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It’s pretty much black and white

I am simultaneously puzzled and irritated by the ex-serving officers and politicians, now aided and abetted by a Daily Mail campaign, collectively queuing up to demand that Sgt. Alexander Blackman of the Royal Marines, who has been convicted by court martial of the cold-blooded murder of a Talban insurgent/terrorist and sentenced to life imprisonment (serving a minimum ten years), should be shown leniency, mercy and understanding.

Not being an expert upon military law myself, I am happy to begin from the viewpoint that the military court has done its job properly, in terms of assessing the facts of the case and then applying military law as influenced by the Court of Human Rights, the Geneva Convention and anything else that is deemed to be relevant.

The fact that, immediately the court martial verdict had been given, Sgt Blackman was ‘discharged with dishonour’ by the Royal Marines seems to speak volumes. After all, at the time of the shooting – we have all heard the recording – Sgt Blackman commented to his colleagues “I’ve just broken the Geneva Convention, this doesn’t go any further, okay?” (or words to that effect), so he knew that what he was doing was wrong even as he did it.

How Lord Ashcroft, who has pledged to pay towards his legal expenses, and former Tory defence minister Sir Gerald Howarth, can criticise the length of the sentence is beyond me, especially when they haven’t been privy to anything but the verdict given down.

Separately, the Mail On Sunday today publishes the results of its own survey, which shows that 39% disagree with the verdict of the military court. Apparently 60% of those holding this opinion maintain he should serve five years maximum and 30% that he should not be locked up at all.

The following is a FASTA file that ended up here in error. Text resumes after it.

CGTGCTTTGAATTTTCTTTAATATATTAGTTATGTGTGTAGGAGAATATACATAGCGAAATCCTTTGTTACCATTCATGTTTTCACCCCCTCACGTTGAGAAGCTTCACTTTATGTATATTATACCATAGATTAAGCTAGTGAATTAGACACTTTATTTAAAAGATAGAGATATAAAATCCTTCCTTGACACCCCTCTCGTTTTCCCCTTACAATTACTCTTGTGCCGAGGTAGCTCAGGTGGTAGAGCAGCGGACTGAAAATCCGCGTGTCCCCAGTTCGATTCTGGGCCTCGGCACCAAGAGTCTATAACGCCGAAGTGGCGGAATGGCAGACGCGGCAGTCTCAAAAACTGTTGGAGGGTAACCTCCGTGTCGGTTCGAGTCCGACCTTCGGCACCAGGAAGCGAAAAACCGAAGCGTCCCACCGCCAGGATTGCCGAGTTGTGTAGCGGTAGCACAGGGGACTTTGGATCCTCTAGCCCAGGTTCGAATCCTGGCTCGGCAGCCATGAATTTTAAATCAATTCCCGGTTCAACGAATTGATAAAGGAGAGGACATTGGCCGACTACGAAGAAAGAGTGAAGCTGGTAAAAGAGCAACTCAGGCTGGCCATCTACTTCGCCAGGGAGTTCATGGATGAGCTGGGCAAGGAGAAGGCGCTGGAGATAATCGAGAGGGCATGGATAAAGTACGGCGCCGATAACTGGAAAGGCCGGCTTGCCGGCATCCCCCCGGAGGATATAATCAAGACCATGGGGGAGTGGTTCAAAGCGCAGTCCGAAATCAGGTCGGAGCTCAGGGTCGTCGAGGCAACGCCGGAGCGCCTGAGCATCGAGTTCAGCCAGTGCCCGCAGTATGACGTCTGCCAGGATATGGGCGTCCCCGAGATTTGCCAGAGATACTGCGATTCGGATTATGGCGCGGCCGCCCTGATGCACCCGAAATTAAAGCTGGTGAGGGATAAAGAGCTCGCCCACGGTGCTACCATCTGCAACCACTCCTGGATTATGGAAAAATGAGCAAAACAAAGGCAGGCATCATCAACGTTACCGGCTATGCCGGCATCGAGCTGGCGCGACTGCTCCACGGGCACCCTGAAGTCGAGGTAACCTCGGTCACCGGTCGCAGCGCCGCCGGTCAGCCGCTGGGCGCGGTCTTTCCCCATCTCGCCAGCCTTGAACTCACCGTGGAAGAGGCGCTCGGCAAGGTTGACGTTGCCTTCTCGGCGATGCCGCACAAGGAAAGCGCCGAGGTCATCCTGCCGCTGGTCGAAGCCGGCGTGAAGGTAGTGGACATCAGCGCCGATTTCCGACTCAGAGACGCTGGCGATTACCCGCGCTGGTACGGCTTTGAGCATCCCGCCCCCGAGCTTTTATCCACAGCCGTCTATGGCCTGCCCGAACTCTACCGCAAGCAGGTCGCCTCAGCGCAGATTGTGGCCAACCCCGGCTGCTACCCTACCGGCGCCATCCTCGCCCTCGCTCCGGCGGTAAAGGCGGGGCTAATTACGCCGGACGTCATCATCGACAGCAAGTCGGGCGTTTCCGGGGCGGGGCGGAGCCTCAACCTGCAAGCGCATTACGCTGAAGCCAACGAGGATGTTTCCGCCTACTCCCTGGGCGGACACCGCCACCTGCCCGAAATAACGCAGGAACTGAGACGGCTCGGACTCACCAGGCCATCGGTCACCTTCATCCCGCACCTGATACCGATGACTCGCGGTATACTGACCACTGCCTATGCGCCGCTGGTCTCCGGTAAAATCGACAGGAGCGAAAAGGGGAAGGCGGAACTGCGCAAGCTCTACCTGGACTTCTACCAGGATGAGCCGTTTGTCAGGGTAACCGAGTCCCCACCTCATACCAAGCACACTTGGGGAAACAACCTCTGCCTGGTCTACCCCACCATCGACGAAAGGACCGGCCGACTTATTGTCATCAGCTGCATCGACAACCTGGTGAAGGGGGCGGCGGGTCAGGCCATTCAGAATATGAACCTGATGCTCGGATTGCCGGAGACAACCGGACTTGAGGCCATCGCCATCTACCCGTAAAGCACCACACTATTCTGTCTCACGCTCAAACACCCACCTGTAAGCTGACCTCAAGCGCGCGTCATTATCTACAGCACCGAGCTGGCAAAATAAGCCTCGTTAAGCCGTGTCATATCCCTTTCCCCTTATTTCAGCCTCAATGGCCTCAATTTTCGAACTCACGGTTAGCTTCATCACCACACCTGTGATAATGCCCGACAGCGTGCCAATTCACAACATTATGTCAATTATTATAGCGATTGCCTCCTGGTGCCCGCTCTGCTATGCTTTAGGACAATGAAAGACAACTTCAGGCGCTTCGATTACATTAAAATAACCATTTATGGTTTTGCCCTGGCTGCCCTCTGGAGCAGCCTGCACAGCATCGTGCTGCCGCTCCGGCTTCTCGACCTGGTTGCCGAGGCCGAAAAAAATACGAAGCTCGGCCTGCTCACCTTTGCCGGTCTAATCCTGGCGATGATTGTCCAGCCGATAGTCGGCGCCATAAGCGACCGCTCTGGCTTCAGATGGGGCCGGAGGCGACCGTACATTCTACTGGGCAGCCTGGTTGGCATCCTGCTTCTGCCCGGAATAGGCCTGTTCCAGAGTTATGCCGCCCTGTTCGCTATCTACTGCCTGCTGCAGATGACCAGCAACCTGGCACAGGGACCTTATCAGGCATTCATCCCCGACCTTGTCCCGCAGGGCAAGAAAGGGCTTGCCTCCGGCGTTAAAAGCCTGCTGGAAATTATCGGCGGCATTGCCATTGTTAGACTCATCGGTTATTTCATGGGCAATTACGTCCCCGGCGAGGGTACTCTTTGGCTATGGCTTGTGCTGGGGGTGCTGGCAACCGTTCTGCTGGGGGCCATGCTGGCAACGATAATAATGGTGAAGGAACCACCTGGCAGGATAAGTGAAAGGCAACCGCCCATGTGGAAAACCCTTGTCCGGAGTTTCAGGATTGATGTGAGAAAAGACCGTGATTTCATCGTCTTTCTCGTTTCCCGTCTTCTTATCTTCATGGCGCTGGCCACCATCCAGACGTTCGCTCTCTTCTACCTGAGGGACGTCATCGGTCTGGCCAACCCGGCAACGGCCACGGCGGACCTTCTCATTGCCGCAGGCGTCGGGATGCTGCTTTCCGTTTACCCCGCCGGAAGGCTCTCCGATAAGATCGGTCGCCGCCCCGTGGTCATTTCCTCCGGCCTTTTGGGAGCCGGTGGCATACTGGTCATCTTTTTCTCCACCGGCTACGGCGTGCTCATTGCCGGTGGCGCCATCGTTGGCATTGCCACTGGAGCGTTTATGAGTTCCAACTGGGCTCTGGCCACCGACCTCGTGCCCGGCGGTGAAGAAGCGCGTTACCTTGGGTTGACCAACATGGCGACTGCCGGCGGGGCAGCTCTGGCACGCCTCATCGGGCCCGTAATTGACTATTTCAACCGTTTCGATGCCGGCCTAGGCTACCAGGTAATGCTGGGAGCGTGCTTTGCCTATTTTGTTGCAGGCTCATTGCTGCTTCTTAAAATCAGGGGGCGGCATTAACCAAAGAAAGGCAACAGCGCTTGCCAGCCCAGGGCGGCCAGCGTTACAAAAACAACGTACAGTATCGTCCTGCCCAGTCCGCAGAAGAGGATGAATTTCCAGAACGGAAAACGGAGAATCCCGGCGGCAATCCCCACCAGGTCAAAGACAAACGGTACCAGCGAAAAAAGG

What the newspaper admits, virtually in the small print, is that 37% of those it surveyed believe the verdict was correct.

All that said, I hold no truck at all with newspaper surveys, least of all those emanating from the Mail stable. If you trust in ‘the people’ – which no person of sound mind in authority would ever do, of course – hanging of anyone convicted of anything worse than a parking fine would be mandatory.

The fact is that what Sgt Blackman did was wrong and contrary to military law. Those who seek to suggest that in some way he had been traumatised by his wartime experiences in the field – and/or the brutality of the Taliban – and therefore should be let off, need their heads examined.

Sgt Blackman was a soldier and, in the armed forces, everything is a matter of black and white. For many who join up, this is part of the attraction of serving in the military – in a world where everything else is all over the place, at least in the services you know where you stand. Every serviceman knows what the rules and, as important, the penalties for transgressing them, are … and live by both.

If caught, of course.



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About Miles Piper

After university, Miles Piper began his career on a local newspaper in Wolverhampton and has since worked for a number of national newspapers and magazines. He has also worked as a guest presenter on Classic FM. He was a founder-member of the National Rust board. More Posts